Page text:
More than one-quarter of households say they plan to start shopping earlier this year than a year ago, while more than half plan to start around the same time as last year. In 2022, more than a third started shopping earlier than the previous year. This indicates that over the last few years, consumers have spread their spending over a more extended period in the face of higher prices. Respondents this year plan to do about 58% of their shopping online, down significantly from 2021 (70%) but up from last year.
The annual Holiday Spending Report is conducted by the Institute for Policy and Opinion Research at Roanoke College as a public service.
"Planned holiday spending appears on pace with the 2022 season, with less than 20% of Virginians planning on spending more than they did last year,” said Dr. Alice Louise Kassens, John S. Shannon Professor of Economics and Senior Analyst at the Roanoke College Institute for Policy and Opinion Research. The average Virginian plans to spend about $900 between gifts for others, experiences and other non-gift purchases, essentially unchanged from a year ago. Overall price growth is down considerably over the last year, but price levels are historically high, with wage growth only recently outpacing price growth, giving consumers increased purchasing power. More than 70% believe prices will be higher this holiday shopping season than last year. Of those Virginians who plan to spend less, more than 80% cite prices or personal finances as the reason. The distribution of planned spending amount has changed since last year, with more Virginians planning to spend on the lower end (no more than $500) or upper end (more than $1,000) than in the middle range (between $500 and $1,000). Additionally, the distribution of planned purchase categories has changed, with more going toward gifts for others and less on experiences like concerts and socializing away from home. This redistribution is likely due to shifting relative prices. Focusing on consumer preferences for lower price-point gifts or offering deep discounts may be advantageous for businesses in this holiday season.”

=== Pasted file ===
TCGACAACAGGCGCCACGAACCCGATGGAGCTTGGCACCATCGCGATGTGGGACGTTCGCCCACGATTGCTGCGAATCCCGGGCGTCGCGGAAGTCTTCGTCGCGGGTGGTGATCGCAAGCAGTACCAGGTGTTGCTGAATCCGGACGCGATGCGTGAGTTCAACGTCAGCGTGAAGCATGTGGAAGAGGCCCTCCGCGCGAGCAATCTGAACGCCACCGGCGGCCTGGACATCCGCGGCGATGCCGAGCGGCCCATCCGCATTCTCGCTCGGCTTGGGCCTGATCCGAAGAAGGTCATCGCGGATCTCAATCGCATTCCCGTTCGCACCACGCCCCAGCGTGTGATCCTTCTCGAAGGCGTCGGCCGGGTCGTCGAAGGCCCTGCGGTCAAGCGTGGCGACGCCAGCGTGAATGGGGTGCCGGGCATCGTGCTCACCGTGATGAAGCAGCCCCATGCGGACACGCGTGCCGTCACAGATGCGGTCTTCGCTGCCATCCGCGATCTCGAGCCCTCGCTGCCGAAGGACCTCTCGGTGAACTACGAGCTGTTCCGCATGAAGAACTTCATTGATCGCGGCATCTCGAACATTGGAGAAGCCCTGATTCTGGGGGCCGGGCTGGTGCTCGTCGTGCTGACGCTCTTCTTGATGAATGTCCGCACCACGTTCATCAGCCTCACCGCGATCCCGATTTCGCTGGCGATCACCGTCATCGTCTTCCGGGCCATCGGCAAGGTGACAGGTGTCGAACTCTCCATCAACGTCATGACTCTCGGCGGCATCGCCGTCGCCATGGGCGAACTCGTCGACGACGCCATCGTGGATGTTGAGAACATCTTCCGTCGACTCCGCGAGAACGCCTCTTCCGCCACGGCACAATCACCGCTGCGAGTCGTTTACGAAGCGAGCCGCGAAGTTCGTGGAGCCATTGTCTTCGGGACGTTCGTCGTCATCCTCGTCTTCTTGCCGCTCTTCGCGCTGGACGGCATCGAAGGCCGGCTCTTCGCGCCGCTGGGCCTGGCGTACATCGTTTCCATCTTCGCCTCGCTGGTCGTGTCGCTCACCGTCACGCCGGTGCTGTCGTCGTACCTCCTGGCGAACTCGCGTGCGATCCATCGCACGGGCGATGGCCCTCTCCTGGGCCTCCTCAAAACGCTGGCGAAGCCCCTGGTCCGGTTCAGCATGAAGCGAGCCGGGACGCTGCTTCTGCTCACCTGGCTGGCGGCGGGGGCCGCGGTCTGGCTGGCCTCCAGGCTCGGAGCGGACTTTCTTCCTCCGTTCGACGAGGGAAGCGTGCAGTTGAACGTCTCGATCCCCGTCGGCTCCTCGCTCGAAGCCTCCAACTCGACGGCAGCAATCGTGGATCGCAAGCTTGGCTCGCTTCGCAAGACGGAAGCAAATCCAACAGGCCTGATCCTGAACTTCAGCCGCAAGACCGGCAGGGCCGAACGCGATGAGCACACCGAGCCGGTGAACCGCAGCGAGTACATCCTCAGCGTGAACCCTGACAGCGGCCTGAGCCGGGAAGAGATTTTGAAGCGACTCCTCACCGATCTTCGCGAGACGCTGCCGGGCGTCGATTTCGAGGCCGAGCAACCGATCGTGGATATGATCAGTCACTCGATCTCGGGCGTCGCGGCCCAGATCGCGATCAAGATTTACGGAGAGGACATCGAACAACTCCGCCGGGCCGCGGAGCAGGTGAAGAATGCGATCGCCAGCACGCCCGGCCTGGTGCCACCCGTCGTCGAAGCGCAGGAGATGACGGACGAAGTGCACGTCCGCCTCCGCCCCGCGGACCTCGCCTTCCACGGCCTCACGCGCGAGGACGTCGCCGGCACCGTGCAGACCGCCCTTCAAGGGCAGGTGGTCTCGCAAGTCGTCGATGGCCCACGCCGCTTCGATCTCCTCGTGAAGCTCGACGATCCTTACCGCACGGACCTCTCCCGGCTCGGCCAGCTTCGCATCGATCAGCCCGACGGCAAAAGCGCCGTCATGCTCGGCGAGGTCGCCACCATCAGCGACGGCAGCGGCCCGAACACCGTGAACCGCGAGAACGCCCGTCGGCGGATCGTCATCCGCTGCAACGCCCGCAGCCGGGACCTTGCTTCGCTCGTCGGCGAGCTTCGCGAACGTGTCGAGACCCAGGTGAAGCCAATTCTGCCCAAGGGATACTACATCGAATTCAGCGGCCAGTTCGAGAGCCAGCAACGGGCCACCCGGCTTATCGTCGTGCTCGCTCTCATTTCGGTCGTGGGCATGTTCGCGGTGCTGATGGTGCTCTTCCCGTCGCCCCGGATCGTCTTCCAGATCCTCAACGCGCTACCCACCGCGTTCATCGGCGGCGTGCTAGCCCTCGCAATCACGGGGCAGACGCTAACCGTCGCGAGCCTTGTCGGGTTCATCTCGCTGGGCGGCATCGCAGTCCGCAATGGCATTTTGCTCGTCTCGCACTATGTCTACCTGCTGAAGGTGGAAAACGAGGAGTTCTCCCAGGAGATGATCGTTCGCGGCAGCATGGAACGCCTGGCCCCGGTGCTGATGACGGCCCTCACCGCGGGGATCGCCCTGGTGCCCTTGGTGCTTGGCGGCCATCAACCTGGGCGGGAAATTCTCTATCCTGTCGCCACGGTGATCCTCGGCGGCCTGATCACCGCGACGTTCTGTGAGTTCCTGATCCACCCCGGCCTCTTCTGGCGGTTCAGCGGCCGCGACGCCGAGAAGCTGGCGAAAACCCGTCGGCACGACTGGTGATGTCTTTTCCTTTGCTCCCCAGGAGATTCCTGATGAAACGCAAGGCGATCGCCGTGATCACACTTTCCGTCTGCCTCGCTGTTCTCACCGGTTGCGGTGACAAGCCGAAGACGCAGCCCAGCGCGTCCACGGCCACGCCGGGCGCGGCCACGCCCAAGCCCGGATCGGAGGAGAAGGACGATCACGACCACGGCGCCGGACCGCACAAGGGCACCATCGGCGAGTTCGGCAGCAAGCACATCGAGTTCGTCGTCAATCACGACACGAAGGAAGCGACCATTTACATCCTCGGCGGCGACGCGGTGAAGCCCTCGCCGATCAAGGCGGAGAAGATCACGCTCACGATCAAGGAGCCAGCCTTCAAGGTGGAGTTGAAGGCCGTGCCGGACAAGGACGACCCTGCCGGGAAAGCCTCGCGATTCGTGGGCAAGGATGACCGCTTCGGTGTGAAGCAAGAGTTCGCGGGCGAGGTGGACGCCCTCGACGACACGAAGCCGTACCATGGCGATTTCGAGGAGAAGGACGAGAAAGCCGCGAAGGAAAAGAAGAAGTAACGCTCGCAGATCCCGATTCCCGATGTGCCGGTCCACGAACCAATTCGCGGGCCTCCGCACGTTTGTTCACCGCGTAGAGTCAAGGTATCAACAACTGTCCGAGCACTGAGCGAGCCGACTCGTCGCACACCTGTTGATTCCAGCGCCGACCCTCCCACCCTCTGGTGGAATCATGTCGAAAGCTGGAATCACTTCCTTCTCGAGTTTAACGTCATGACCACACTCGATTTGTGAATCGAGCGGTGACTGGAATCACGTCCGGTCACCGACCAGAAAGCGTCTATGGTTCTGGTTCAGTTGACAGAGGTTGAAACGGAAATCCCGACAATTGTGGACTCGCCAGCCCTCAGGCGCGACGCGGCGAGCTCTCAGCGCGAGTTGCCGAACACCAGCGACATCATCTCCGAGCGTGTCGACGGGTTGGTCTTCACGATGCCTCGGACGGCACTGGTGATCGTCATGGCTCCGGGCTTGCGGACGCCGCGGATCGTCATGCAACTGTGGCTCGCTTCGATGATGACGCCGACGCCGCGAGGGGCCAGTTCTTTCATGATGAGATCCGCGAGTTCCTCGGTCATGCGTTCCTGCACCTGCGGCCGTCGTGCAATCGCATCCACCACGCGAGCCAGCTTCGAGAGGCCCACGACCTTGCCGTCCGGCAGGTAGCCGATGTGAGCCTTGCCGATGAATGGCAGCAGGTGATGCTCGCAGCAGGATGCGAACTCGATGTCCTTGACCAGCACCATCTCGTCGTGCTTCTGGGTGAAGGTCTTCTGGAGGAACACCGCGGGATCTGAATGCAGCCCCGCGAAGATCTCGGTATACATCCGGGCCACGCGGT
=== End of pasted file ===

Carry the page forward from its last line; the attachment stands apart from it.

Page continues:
Interviewing for The Roanoke College Poll was conducted by The Institute for Policy and Opinion Research at Roanoke College in Salem, Virginia, between Nov, 12 and Nov. 20, 2023. A total of 740 completed interviews came from random telephone calls to 450 Virginians, and 290 responses were drawn from a proprietary online panel of Virginians. Telephone interviews were conducted in English. Cell phones constituted 61% of the completed phone interviews. Marketing Systems Group provided the telephone dialing frame, and Lucid, LLC facilitated the online panel.
Questions answered by the sample of 740 respondents are subject to a sampling error of plus or minus approximately 4.0% at the 95% confidence level. This means that in 95 out of 100 samples like the one used here, the results should be at most 4.0 percentage points above or below the figure obtained by interviewing all Virginians with a home telephone or a cell phone. Where the results of subgroups are reported, the sampling error is higher.
Quotas were used to ensure that different regions of the commonwealth were proportionately represented. The data were statistically weighted for gender, race and age. Weighting was done to match Virginia data in the 2021 one-year American Community Survey (ACS). The margin of error was not adjusted for design effects due to weighting.
A copy of the questions and all toplines may be found here.
More information about the Roanoke College Poll may be obtained by contacting Dr. Alice Kassens at email@example.com or 540-375-2428 or the Roanoke College Public Relations Office at 540-375-2282 or firstname.lastname@example.org. roanoke.edu/IPOR